- If this 486's bios is hostile to boot roms and it won't work no matter what.
                Got an Amiga and a null-modem cable? Try amigaXfer today!

                Comment


                  Originally posted by maxtherabbit View Post
                  I would recommend trying again with the 4x copy of the 8k version, but load/save it in xtidecfg first to write the checksum byte
                  It would mean the downloads have the wrong checksum (!) or that zero pad is the wrong padding. Either would surprise me.

                  I only have one chance at this until I receive the eprom eraser, so I guess I'll wait a day or two for possible additional ideas.
                  Got an Amiga and a null-modem cable? Try amigaXfer today!

                  Comment


                    The newer releases are unchecksummed, I'm not a fan of the policy

                    Comment


                      Originally posted by dmac View Post
                      I can burn my own eproms (and soon I'll be able to blank them too!), but there's the issue of not knowing:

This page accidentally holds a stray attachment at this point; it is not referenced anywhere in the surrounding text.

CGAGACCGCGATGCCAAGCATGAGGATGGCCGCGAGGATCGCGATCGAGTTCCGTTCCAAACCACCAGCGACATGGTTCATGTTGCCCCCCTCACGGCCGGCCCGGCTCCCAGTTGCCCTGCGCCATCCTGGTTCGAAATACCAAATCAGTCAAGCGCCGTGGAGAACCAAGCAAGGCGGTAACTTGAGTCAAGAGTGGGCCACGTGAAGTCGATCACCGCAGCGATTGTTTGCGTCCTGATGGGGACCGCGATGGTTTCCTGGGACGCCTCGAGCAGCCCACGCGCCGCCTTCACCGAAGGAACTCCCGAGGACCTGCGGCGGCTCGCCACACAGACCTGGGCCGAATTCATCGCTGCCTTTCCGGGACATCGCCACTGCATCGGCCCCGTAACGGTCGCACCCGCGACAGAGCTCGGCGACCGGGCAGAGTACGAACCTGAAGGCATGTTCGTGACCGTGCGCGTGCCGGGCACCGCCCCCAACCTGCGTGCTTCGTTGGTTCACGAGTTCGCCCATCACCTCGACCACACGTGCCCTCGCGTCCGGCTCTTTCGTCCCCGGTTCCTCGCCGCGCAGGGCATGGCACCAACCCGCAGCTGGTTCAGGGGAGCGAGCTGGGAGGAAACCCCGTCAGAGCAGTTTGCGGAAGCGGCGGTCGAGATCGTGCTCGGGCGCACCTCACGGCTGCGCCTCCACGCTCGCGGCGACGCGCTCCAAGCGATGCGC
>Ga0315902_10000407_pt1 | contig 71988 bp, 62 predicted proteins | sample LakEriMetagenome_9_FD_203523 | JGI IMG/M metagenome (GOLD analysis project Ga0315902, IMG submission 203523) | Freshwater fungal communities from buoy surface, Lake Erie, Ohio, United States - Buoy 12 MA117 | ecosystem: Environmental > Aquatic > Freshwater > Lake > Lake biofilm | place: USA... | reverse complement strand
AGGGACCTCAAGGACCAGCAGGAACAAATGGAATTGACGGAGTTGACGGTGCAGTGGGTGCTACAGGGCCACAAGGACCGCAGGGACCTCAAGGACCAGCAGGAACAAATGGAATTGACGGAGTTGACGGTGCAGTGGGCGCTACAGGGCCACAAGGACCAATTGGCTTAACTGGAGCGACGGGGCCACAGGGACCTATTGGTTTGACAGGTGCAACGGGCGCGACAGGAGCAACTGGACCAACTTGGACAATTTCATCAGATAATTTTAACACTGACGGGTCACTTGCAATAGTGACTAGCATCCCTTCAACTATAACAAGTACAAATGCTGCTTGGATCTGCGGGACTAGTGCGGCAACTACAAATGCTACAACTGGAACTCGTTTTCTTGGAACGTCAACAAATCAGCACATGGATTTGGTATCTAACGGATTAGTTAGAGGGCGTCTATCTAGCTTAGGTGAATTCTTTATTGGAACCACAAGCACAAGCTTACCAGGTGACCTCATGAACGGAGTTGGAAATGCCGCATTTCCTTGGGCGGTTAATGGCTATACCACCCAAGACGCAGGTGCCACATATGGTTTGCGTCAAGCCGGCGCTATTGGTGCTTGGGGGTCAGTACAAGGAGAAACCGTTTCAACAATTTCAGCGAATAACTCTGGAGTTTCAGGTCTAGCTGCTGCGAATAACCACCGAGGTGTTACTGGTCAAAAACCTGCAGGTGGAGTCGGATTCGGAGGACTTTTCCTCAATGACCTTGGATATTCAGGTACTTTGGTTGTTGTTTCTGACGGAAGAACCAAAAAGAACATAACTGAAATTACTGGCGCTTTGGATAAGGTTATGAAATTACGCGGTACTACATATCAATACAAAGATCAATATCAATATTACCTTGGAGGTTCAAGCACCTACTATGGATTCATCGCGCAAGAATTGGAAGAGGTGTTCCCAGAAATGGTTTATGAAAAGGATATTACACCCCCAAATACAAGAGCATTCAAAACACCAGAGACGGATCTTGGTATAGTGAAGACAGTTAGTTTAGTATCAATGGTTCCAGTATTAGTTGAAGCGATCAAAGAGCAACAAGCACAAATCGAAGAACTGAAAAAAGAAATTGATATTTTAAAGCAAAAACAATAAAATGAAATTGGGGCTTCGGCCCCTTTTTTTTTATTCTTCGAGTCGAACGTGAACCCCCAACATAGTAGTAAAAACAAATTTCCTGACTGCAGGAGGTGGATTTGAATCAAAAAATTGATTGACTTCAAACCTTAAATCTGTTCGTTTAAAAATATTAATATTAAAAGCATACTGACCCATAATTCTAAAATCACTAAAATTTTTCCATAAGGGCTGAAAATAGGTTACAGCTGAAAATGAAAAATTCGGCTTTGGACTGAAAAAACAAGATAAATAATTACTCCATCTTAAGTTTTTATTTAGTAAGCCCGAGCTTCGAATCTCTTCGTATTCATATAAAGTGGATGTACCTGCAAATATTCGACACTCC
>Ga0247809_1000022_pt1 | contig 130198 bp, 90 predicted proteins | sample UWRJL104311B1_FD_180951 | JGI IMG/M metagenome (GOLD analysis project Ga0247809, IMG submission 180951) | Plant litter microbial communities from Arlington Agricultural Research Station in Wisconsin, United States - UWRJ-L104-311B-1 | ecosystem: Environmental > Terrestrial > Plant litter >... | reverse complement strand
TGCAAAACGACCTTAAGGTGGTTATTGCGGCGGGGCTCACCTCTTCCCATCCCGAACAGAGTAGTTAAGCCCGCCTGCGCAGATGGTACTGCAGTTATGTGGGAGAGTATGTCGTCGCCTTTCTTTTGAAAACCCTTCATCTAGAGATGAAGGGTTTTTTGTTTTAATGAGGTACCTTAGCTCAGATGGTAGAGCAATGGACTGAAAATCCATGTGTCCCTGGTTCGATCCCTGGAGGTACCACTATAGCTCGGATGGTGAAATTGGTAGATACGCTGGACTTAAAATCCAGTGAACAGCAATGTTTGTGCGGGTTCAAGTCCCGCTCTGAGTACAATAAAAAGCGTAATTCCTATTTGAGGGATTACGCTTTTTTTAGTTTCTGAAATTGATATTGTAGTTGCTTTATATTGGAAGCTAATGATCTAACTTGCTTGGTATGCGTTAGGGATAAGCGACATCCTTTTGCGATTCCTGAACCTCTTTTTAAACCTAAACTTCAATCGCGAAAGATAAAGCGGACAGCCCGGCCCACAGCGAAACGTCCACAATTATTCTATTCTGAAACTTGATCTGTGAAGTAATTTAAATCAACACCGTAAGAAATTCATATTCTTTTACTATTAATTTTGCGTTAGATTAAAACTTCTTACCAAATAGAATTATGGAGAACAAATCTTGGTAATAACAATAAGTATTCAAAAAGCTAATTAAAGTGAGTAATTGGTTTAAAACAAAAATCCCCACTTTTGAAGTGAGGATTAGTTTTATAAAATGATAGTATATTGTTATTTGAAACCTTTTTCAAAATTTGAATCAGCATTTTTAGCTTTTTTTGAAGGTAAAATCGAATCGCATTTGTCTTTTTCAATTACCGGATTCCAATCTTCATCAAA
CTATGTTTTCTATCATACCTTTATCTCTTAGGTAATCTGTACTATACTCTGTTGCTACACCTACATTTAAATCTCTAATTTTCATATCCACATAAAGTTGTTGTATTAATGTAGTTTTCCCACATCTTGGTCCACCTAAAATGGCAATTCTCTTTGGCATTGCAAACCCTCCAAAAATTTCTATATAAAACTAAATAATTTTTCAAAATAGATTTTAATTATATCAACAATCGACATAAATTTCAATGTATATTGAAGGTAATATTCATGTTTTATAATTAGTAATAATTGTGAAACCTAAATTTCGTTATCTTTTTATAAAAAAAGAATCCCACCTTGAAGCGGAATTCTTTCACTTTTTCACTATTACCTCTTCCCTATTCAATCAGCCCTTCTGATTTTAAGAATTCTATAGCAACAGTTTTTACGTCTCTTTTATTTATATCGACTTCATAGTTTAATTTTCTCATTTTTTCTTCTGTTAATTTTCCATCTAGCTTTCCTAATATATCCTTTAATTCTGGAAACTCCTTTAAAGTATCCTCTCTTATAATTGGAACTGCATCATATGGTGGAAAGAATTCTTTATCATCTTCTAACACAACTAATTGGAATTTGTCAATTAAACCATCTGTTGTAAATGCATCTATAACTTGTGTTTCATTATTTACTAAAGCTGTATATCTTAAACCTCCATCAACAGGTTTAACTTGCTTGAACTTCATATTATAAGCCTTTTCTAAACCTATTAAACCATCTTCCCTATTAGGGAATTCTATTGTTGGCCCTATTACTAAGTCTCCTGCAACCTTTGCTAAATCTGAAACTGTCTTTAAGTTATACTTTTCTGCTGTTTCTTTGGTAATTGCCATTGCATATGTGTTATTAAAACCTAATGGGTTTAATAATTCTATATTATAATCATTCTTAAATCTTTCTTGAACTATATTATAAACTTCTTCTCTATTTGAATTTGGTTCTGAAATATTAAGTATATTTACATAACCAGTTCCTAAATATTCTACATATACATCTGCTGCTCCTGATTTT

- If I'm padding correctly (described the method used above)
                      - If I'm missing some form of checksum somewhere.
                      Try the DOS utility at [here], and see if it finds the XTIDE Universal BIOS (XUB) in memory space. If found, the utility will also verify the checksumming.

                      Because your computer is AT-class, you will need to use the utility with its optional NOMBCHECK switch,
                      i.e.
                      A:>rayxtide /nombcheck

                      Comment


                        Originally posted by modem7 View Post